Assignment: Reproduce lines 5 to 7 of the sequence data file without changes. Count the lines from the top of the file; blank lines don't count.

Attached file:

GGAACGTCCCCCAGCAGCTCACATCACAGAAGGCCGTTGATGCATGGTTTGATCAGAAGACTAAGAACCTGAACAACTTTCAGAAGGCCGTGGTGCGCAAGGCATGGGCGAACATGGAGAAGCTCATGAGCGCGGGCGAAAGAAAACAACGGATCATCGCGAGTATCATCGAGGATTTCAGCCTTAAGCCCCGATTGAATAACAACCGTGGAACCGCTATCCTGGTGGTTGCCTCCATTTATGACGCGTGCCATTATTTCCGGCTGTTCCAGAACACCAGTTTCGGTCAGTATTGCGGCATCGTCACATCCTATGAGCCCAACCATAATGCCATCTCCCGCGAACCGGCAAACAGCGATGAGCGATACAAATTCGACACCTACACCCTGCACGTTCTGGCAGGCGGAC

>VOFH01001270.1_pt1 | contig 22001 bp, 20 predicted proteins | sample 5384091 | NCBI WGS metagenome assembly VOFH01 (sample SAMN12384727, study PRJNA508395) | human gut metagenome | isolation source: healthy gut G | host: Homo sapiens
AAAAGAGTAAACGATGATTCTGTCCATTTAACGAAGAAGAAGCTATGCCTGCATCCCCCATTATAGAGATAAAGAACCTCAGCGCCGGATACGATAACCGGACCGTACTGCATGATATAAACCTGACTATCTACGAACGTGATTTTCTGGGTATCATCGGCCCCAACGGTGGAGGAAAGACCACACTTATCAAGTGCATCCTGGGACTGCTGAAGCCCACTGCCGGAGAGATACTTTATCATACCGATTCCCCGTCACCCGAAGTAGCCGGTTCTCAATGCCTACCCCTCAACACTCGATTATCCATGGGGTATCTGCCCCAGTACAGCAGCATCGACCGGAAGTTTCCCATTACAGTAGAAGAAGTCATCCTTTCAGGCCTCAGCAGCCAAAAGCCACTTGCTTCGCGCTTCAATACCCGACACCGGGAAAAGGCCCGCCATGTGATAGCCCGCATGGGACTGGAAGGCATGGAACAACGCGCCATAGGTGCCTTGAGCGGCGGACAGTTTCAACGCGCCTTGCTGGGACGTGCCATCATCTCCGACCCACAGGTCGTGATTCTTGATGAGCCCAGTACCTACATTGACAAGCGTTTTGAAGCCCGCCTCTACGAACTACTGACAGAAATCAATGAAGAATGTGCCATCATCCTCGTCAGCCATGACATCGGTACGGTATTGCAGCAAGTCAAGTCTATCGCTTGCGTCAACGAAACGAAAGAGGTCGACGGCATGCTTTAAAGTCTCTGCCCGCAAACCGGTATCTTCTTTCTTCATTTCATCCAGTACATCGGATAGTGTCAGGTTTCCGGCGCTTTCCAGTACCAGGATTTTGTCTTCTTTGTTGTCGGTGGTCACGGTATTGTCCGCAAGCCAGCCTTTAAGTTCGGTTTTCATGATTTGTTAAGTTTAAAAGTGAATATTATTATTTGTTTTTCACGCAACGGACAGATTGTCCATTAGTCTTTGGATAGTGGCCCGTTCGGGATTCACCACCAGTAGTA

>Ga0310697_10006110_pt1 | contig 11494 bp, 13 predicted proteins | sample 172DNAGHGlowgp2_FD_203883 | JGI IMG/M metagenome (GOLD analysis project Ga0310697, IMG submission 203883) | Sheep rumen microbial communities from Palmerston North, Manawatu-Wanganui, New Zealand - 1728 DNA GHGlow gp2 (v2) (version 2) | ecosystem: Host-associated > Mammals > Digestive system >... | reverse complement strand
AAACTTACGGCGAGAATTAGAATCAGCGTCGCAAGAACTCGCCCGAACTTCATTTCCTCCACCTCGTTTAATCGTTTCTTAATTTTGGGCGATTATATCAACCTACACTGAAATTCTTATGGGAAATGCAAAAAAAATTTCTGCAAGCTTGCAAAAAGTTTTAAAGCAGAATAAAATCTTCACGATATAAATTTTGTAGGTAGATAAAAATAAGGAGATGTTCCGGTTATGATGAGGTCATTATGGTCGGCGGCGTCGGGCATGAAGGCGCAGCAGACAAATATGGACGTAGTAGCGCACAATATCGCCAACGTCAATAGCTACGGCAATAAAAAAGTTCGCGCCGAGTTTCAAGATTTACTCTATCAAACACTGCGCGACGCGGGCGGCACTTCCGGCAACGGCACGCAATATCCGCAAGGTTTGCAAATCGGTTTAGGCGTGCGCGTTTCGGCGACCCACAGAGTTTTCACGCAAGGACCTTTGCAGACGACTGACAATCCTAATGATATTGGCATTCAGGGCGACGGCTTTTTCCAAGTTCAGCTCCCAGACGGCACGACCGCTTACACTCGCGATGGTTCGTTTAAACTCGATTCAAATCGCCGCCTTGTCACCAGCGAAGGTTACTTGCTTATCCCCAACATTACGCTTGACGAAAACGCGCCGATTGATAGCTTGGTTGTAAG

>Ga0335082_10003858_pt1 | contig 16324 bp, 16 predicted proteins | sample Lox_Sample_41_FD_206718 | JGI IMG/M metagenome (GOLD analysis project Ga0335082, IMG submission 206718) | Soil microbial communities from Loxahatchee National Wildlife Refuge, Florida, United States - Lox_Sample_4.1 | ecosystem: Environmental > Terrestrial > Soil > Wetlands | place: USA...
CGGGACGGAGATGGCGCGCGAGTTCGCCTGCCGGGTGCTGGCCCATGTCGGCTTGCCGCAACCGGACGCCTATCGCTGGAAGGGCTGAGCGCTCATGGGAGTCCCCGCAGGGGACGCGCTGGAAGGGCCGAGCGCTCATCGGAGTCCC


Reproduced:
AAACTTACGGCGAGAATTAGAATCAGCGTCGCAAGAACTCGCCCGAACTTCATTTCCTCCACCTCGTTTAATCGTTTCTTAATTTTGGGCGATTATATCAACCTACACTGAAATTCTTATGGGAAATGCAAAAAAAATTTCTGCAAGCTTGCAAAAAGTTTTAAAGCAGAATAAAATCTTCACGATATAAATTTTGTAGGTAGATAAAAATAAGGAGATGTTCCGGTTATGATGAGGTCATTATGGTCGGCGGCGTCGGGCATGAAGGCGCAGCAGACAAATATGGACGTAGTAGCGCACAATATCGCCAACGTCAATAGCTACGGCAATAAAAAAGTTCGCGCCGAGTTTCAAGATTTACTCTATCAAACACTGCGCGACGCGGGCGGCACTTCCGGCAACGGCACGCAATATCCGCAAGGTTTGCAAATCGGTTTAGGCGTGCGCGTTTCGGCGACCCACAGAGTTTTCACGCAAGGACCTTTGCAGACGACTGACAATCCTAATGATATTGGCATTCAGGGCGACGGCTTTTTCCAAGTTCAGCTCCCAGACGGCACGACCGCTTACACTCGCGATGGTTCGTTTAAACTCGATTCAAATCGCCGCCTTGTCACCAGCGAAGGTTACTTGCTTATCCCCAACATTACGCTTGACGAAAACGCGCCGATTGATAGCTTGGTTGTAAG

>Ga0335082_10003858_pt1 | contig 16324 bp, 16 predicted proteins | sample Lox_Sample_41_FD_206718 | JGI IMG/M metagenome (GOLD analysis project Ga0335082, IMG submission 206718) | Soil microbial communities from Loxahatchee National Wildlife Refuge, Florida, United States - Lox_Sample_4.1 | ecosystem: Environmental > Terrestrial > Soil > Wetlands | place: USA...
CGGGACGGAGATGGCGCGCGAGTTCGCCTGCCGGGTGCTGGCCCATGTCGGCTTGCCGCAACCGGACGCCTATCGCTGGAAGGGCTGAGCGCTCATGGGAGTCCCCGCAGGGGACGCGCTGGAAGGGCCGAGCGCTCATCGGAGTCCC